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Updated 2018-01-15T04-10Z

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1 Jan 2000

Heavy New Year?

Supposed, you run an RT-11® operating system on your good old DEC® machine or even on a brand-new clone. The O/S is, for instance, a version 5.5 (i. e. the one made in 1989). In the first days of the year 2000, you attempt to hack the new system DATE into - woof!

A nightmare.

This is the end of the days for the unpatched RT-11®s up to version 5.6: Neither does the monitor eat the DATE, nor do the DIR, PIP, BUP, QUEMAN or ERROUT utilities cope with the according options anymore. DIR renames the new century to "-BAD-" date both in its header and in the listing entries. Even worse, from 2036 on, the PIP tool confuses the extended DATE with the PROTECTION flag. FSM writes a wrong system year onto magtapes from 2000 on. In IND.SAV, the string symbol <DATE> is useless. The SPOOL handler is unable to print the accurate calendar date on the flag page, neither do this MACRO.SAV nor LINK.SAV nor LIBR.SAV within their page headers. Only IDATE and DATE4Y (=DATE) in SYSLIB.OBJ are up to date already.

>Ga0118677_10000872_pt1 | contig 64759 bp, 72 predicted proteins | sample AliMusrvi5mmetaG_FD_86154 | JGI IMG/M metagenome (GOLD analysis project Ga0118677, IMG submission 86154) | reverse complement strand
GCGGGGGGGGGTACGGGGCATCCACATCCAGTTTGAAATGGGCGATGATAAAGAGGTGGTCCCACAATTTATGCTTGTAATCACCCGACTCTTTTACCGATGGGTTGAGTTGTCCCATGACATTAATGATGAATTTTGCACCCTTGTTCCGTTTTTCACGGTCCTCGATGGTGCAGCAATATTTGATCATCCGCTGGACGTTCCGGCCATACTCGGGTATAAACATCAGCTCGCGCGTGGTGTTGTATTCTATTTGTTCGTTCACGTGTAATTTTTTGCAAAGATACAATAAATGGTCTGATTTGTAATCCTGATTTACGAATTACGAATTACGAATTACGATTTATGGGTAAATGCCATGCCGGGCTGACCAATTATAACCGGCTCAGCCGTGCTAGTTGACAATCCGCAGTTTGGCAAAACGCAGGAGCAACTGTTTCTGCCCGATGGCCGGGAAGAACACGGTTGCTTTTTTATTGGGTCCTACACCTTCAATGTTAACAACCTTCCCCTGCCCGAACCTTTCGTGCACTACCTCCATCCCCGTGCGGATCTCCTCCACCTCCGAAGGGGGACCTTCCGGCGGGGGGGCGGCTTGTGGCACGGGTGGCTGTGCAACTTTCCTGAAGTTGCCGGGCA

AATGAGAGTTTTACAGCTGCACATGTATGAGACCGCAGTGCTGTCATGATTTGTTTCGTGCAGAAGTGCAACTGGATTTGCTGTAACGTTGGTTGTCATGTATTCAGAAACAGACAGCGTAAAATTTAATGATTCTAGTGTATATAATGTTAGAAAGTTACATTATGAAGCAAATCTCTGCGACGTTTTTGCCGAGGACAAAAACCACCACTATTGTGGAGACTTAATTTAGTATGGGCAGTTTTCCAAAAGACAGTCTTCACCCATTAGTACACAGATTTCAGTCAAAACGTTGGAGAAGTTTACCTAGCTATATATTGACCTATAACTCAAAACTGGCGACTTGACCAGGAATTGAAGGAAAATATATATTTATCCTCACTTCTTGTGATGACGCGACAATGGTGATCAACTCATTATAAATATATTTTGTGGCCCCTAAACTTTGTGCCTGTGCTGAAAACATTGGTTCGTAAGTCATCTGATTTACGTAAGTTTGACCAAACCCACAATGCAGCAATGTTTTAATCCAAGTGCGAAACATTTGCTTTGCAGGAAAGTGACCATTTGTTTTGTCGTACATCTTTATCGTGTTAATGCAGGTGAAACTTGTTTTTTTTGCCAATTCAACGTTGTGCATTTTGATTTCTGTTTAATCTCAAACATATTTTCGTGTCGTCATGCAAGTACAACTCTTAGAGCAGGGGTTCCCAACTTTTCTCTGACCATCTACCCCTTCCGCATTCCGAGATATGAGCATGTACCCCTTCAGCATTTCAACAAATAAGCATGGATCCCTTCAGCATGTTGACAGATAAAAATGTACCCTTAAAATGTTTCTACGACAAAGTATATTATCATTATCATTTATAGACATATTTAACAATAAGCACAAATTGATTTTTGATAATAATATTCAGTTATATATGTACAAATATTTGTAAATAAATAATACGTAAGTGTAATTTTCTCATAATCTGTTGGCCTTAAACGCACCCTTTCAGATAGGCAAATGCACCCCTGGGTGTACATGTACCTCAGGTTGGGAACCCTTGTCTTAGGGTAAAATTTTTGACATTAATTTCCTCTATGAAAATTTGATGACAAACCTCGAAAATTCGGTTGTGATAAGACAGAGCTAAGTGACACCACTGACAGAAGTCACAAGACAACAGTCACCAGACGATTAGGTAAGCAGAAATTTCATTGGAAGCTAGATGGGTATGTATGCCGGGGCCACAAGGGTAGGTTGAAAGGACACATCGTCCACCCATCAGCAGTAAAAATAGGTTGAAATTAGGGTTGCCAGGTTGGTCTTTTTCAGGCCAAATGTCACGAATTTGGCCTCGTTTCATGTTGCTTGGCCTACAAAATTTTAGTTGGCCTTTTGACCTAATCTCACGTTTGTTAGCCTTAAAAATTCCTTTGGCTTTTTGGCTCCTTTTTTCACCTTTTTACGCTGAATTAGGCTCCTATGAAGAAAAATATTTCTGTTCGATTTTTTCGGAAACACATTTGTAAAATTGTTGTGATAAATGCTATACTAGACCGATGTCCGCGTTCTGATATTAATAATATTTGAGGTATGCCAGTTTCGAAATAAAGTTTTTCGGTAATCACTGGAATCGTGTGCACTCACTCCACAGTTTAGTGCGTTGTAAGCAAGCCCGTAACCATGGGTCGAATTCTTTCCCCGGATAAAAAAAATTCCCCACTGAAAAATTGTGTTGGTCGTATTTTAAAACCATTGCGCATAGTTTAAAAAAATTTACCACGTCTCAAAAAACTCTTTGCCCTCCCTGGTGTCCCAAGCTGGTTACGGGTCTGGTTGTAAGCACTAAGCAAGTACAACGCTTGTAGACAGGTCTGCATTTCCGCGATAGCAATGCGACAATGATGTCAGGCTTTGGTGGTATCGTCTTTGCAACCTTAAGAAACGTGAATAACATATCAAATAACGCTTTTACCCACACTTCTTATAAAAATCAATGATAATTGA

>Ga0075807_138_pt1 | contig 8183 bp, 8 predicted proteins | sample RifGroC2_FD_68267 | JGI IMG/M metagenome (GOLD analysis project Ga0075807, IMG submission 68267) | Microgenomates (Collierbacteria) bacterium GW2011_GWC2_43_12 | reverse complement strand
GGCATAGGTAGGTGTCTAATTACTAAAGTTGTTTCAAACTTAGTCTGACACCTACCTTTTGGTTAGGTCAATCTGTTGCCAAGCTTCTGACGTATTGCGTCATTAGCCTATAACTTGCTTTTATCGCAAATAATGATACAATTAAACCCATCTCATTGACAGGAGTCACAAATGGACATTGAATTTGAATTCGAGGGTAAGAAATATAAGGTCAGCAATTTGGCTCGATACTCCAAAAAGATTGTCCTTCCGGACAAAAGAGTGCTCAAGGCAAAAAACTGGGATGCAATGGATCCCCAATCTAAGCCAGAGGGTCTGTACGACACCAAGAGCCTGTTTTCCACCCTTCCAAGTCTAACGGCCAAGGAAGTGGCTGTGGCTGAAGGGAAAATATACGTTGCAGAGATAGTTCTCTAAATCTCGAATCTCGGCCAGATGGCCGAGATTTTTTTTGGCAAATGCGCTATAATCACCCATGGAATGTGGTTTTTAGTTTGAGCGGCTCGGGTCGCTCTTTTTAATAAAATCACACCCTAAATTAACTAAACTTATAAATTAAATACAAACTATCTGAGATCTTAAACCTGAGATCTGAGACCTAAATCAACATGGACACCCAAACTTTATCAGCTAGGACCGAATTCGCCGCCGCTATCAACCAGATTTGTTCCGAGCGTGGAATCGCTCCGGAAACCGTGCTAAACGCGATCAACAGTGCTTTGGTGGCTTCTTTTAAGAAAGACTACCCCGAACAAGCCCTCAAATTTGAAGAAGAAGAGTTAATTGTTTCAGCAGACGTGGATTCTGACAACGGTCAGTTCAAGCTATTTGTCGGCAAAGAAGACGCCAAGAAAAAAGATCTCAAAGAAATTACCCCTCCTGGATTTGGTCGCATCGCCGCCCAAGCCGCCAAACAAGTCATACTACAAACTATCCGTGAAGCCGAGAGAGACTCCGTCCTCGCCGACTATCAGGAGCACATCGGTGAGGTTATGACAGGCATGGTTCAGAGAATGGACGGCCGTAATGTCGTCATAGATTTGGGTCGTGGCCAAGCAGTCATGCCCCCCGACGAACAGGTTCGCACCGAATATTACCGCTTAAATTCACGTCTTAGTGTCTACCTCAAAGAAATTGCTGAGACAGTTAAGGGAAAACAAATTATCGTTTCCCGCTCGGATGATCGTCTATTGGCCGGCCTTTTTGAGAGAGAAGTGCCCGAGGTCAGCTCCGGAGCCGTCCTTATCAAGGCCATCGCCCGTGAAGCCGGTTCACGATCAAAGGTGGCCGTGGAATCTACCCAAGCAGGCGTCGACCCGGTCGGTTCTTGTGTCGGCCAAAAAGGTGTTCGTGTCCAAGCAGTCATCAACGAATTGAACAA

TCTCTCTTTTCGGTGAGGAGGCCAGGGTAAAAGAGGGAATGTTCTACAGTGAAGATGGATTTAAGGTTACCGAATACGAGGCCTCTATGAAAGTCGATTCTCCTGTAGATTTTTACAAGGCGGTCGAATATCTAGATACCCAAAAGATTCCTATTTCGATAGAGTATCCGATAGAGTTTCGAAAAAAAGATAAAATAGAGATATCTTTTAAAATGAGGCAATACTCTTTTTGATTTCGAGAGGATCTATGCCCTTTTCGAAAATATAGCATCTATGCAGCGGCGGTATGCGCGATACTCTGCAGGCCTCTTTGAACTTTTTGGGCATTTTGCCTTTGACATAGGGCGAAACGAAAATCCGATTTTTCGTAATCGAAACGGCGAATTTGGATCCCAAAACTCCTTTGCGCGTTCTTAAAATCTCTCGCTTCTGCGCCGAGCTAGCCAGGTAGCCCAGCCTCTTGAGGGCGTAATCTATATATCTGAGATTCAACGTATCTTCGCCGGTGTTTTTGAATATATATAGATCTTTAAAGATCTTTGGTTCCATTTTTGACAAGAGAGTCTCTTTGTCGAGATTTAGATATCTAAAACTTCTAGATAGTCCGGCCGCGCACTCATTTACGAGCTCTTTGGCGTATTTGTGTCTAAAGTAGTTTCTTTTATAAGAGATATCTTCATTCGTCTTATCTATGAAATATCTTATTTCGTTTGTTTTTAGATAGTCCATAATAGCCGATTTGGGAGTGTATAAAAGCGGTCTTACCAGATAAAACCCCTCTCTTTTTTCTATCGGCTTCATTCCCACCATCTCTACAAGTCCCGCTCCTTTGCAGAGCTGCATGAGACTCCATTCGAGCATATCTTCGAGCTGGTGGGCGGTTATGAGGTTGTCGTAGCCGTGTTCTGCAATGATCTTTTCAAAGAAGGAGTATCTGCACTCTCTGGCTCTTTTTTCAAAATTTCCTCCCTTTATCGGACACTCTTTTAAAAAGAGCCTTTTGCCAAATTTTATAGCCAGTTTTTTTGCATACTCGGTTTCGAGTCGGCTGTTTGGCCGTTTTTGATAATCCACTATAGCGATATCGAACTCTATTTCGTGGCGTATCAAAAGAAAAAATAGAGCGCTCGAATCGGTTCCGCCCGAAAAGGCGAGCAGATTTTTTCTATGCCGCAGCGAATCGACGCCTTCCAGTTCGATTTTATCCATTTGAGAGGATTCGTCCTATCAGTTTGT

Me, congratulating
 - Photo: Studio BUSCH -
 (6 Kbytes JPEG)
Yet, as you may imagine, there is help. The scene professionals call it the solution of the "Y2k" problem. For my machine, I have invested the necessary considerable period of time into the version 5.5 of RT-11® to make it operate perfectly for another 100 years until the 31-DEC-2099. And it does. So, I know how to do that. Before you are going to suffer from the same nightmare, I suggest you to check

for help. After all, the best wishes should work again as usual:

Happy New Year!

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